Q-balls are stable, compact objects (more precisely, nontopological solitons) that can arise in complex scalar field theories with a U(1) symmetry in which the potential adheres to certain criteria. These objects are of phenomenological interest as candidates for macroscopic dark matter, an as of yet still relatively underconstrained region of dark matter parameter space. Many of the features of Q-balls -- including their size, charge, energy, and stability dynamics -- can be qualitatively and approximately quantitatively extracted from their potential under minimal assumptions, although exact solutions are only attainable numerically. A thorough analytic study of Q-balls leads to a simplified understanding of the interconnectedness of their parameters, attributes, and dynamics, culminating most notably in a direct mapping between global Q-ball parameters and related gauged and Proca Q-ball parameters.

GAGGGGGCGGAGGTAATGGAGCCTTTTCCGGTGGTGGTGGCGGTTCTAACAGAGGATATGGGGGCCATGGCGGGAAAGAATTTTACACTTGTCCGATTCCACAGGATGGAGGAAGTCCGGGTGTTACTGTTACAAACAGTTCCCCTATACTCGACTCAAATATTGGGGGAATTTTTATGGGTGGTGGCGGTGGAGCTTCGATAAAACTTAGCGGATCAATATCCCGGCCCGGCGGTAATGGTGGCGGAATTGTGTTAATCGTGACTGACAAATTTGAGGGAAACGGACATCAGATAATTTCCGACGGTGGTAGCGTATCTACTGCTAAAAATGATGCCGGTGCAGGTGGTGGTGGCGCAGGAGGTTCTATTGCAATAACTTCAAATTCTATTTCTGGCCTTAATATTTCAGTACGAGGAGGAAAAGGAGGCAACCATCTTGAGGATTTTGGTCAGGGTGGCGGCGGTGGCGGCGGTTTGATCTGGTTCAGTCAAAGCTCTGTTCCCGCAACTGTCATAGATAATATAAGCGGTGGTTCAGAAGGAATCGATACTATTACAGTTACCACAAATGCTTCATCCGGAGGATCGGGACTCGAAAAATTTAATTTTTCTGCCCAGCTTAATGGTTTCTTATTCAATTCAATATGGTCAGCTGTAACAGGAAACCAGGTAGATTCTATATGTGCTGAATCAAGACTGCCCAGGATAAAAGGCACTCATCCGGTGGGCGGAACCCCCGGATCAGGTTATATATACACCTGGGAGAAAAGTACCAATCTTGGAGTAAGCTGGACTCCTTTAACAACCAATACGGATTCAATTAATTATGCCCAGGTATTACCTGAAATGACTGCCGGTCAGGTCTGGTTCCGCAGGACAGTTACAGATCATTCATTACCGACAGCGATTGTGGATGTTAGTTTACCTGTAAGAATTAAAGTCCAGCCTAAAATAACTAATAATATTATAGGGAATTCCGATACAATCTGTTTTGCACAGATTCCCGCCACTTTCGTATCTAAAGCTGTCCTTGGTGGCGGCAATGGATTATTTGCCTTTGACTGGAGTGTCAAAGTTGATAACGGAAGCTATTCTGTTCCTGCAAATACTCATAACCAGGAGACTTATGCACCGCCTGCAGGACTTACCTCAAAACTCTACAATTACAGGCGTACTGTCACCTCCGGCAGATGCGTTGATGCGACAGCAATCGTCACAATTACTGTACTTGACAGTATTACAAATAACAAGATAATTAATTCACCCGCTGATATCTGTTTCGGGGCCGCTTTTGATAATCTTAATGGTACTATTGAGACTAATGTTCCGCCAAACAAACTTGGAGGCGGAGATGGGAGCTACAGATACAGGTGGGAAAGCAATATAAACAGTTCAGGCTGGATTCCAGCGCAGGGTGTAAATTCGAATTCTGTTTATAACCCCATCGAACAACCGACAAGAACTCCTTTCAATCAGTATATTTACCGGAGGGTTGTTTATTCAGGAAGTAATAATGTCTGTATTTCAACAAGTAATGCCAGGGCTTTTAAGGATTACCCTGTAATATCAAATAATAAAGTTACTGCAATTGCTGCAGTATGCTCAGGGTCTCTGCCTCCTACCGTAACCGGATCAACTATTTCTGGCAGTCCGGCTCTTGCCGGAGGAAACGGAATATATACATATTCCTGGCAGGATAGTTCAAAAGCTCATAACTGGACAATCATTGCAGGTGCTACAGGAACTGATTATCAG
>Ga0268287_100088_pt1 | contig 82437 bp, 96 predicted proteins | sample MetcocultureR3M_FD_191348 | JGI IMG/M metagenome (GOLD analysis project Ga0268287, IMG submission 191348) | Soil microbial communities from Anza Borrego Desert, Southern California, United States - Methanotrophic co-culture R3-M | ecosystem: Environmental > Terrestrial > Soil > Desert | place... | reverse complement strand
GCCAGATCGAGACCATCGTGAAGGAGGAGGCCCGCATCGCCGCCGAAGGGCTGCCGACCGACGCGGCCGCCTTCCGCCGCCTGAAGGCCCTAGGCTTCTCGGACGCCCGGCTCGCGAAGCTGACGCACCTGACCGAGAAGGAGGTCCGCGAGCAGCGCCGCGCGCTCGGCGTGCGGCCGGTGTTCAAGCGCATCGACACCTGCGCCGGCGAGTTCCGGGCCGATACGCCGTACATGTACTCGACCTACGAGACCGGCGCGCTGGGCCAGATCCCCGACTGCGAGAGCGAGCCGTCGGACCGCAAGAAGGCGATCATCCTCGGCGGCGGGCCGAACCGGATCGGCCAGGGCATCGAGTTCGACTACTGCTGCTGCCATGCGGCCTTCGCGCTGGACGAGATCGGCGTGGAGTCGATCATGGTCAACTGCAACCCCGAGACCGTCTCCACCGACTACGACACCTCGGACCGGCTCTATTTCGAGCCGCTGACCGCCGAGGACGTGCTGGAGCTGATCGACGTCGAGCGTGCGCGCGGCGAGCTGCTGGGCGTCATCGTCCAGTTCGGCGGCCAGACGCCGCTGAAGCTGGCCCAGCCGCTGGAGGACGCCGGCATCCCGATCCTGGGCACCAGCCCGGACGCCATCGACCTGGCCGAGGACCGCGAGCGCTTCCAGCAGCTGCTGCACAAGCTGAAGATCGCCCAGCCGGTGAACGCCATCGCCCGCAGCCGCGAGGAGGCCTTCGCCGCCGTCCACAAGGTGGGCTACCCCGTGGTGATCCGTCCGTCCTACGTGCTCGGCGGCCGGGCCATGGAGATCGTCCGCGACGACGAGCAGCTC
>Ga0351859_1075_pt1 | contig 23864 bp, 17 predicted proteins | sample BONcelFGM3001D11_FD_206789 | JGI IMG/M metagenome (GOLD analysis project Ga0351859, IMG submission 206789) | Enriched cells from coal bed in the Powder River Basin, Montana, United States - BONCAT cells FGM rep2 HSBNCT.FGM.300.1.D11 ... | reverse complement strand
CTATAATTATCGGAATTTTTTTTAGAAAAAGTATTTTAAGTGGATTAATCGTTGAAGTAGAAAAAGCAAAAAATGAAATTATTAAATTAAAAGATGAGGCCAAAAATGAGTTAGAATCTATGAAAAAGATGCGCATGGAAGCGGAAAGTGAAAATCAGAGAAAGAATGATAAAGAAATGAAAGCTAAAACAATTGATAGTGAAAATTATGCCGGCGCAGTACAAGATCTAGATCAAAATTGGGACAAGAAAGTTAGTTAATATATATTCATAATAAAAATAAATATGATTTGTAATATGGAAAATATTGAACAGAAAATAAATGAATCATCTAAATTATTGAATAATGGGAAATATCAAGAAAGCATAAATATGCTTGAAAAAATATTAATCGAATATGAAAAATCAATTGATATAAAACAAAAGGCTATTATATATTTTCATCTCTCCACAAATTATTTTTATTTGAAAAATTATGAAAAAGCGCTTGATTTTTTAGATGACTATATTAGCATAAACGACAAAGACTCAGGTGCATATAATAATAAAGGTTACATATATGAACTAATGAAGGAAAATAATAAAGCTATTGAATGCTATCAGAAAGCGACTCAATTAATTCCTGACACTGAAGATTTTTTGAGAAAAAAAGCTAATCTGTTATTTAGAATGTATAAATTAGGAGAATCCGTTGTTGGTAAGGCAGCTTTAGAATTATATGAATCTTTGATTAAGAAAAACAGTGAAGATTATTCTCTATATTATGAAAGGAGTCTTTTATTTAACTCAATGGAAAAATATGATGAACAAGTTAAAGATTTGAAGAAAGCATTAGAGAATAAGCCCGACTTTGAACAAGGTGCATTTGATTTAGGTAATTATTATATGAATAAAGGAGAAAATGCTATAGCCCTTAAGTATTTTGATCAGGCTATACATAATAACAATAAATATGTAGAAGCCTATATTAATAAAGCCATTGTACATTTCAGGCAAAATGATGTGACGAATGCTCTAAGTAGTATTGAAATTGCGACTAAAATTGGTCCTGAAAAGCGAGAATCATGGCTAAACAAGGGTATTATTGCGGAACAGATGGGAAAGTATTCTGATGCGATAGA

This work presents several novel results, as previously published by the author and collaborators, including: precise analytic profiles for global, gauged, and Proca Q-balls; proof of various Q-ball relations and identities; precise analytic estimates of a Q-ball's radius, charge, and energy in terms of a universal Q-ball parameter; new bounds on Q-ball radii and stability; and the aforementioned parameter mapping between global Q-balls and gauged and Proca Q-balls. More complex Q-solitons, including excited Q-balls and Q-shells, are also discussed. Together, these objects represent a new candidate class for dark matter.